The agony of naked reality made him woozy and he struggled for sanity. He heard a scream and then muffled footsteps swiftly ascending the staircase. He held his gun level toward the door, his finger on the trigger. In that second, he hesitated. The door swung open and haloed by light from the hallway, stood his son. Dressed in a silk blue dinner jacket, his shirt opened to show black, curly hair on his youthful chest.
Victor saw himself.
He slid the gun on desktop and reached out to embrace his son. Victor saw the boy’s pitiful smile and immediately felt annoyed. His son was pathetically weak and he hated weakness. The boy began to cry. He reached out for Victor just like a child. It made him sick to his stomach.
They came face to face. Victor’s nostrils flared and he raised his fist as his son’s hand wrapped around Victor’s neck. With a violent tug, his son wrenched the crucifix from his father’s neck and grabbed the gun from the desk. He held it hard against his father’s temple. Rage invaded every part of Victor’s body and he lunged for the talisman. His son dangled the crucifix above his father’s head, laughing hysterically.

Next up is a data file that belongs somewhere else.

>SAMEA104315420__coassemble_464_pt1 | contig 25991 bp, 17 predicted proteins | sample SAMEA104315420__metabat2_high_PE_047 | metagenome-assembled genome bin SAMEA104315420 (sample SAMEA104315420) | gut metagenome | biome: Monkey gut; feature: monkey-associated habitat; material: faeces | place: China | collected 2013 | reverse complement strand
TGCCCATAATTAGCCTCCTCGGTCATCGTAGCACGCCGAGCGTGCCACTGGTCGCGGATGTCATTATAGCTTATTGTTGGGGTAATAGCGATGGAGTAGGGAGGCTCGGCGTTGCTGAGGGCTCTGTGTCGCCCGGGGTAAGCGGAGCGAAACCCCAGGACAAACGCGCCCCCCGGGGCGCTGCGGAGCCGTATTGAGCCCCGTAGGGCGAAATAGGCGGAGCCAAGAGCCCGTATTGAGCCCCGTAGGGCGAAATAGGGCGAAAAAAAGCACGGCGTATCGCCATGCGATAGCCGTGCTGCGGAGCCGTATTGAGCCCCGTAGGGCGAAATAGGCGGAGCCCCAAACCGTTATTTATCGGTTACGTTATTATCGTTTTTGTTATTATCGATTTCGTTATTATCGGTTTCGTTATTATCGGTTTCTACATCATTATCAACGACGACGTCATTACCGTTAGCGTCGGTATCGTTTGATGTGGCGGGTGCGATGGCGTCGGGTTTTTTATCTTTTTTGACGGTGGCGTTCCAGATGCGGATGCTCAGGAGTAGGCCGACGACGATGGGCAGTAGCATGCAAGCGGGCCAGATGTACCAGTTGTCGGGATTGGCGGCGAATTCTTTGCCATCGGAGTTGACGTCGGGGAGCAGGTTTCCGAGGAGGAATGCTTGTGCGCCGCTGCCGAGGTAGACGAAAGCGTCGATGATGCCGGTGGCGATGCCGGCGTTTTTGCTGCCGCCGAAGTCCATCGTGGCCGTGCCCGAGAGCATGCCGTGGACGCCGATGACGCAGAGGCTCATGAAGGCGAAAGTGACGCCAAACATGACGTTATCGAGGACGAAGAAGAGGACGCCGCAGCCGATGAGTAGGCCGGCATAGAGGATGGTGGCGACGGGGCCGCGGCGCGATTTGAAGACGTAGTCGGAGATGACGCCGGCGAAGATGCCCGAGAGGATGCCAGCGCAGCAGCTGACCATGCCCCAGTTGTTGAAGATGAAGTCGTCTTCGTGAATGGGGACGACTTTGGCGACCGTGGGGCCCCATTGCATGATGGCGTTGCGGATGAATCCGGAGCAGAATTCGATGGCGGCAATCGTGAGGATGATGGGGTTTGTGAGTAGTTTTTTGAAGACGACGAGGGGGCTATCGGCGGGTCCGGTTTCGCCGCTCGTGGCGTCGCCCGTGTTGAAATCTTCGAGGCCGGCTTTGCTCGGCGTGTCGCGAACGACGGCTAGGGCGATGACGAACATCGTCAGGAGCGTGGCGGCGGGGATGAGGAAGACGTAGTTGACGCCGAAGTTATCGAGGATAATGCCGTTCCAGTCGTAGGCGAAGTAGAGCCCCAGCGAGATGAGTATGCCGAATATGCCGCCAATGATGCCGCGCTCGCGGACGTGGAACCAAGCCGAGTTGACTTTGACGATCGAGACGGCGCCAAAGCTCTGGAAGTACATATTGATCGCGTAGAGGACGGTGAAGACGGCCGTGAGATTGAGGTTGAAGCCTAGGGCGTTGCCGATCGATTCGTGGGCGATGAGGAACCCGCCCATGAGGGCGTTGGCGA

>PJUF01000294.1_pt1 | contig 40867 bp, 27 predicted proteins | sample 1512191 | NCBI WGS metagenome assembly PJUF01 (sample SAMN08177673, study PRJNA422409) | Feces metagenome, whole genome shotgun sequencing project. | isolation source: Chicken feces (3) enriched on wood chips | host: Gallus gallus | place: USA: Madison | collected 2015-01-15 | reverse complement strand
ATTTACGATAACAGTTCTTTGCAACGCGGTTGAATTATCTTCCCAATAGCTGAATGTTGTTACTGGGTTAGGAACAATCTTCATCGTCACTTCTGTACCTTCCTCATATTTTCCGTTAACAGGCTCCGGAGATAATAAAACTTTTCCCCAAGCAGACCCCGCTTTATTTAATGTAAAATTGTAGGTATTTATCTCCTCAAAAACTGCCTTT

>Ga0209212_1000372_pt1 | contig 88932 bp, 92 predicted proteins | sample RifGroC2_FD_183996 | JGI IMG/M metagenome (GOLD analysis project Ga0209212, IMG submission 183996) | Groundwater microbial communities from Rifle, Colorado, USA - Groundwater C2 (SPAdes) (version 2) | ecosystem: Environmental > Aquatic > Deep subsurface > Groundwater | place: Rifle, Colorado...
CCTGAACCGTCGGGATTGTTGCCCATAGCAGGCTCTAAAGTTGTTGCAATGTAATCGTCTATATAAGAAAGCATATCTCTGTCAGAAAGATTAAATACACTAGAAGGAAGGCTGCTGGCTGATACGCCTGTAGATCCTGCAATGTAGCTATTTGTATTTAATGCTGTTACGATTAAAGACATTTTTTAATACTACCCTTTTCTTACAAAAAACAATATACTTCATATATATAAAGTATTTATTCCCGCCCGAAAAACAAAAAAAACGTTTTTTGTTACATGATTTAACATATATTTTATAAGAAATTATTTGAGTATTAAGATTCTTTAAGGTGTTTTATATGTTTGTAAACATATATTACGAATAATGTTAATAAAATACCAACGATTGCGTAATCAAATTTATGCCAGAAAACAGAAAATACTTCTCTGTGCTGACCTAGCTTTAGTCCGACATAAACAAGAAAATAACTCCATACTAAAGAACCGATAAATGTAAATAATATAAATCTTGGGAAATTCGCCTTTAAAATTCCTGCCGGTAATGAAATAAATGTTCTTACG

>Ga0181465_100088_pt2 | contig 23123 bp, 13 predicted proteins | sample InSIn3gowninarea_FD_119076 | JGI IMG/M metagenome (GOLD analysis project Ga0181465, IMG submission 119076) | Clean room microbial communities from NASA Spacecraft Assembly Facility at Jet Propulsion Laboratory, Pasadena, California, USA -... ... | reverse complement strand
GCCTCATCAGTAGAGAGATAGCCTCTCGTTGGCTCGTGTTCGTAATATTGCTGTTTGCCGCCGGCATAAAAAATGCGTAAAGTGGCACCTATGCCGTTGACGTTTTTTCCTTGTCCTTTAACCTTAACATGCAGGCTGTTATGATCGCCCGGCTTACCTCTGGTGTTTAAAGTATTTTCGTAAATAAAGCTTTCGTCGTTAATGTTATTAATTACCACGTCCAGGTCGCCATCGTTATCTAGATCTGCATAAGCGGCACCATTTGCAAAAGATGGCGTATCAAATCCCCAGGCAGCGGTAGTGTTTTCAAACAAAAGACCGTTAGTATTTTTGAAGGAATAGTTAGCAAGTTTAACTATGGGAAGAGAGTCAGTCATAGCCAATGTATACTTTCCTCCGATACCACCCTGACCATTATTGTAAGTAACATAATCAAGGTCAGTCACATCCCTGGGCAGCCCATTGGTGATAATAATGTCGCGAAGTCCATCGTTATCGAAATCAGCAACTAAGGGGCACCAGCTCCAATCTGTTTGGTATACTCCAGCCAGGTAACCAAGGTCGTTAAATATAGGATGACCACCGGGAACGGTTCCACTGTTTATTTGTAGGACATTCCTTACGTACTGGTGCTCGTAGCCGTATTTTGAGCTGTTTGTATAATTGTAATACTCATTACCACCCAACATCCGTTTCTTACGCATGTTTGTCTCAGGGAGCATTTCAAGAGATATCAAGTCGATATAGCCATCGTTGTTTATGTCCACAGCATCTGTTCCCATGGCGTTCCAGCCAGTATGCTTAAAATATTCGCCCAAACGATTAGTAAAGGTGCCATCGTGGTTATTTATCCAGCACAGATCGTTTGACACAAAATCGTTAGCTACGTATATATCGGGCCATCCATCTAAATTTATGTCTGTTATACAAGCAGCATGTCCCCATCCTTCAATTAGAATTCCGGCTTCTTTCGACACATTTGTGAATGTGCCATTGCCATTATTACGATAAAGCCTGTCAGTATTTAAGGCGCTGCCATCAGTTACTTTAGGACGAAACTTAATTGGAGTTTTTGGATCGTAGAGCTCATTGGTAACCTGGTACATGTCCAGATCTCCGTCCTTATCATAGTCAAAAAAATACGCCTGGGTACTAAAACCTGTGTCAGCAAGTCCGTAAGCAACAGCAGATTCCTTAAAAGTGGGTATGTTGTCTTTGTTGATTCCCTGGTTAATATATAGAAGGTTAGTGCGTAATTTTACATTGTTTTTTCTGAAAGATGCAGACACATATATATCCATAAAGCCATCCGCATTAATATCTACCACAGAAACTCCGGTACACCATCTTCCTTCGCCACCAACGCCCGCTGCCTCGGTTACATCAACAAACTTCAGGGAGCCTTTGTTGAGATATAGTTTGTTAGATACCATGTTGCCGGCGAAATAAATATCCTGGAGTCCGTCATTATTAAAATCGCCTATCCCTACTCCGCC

A searing sound shot through Victor’s ears. He stumbled backwards holding his head unable to see. As he fell to the floor, a flicker of gold cut through his vision. “My cross!” he wailed. Victor’s fingers stretched for the crucifix clutching at the air; his arm fell with a thud against a dark form. He turned his head and saw the crucifix laying across his son’s dead brown eyes.
Any resemblance of characters or story to real events is purely coincidental. All rights reserved by Lesley Lababidi. To copy or re-produce photography and/or writings, written permission from Lesley Lababidi is required.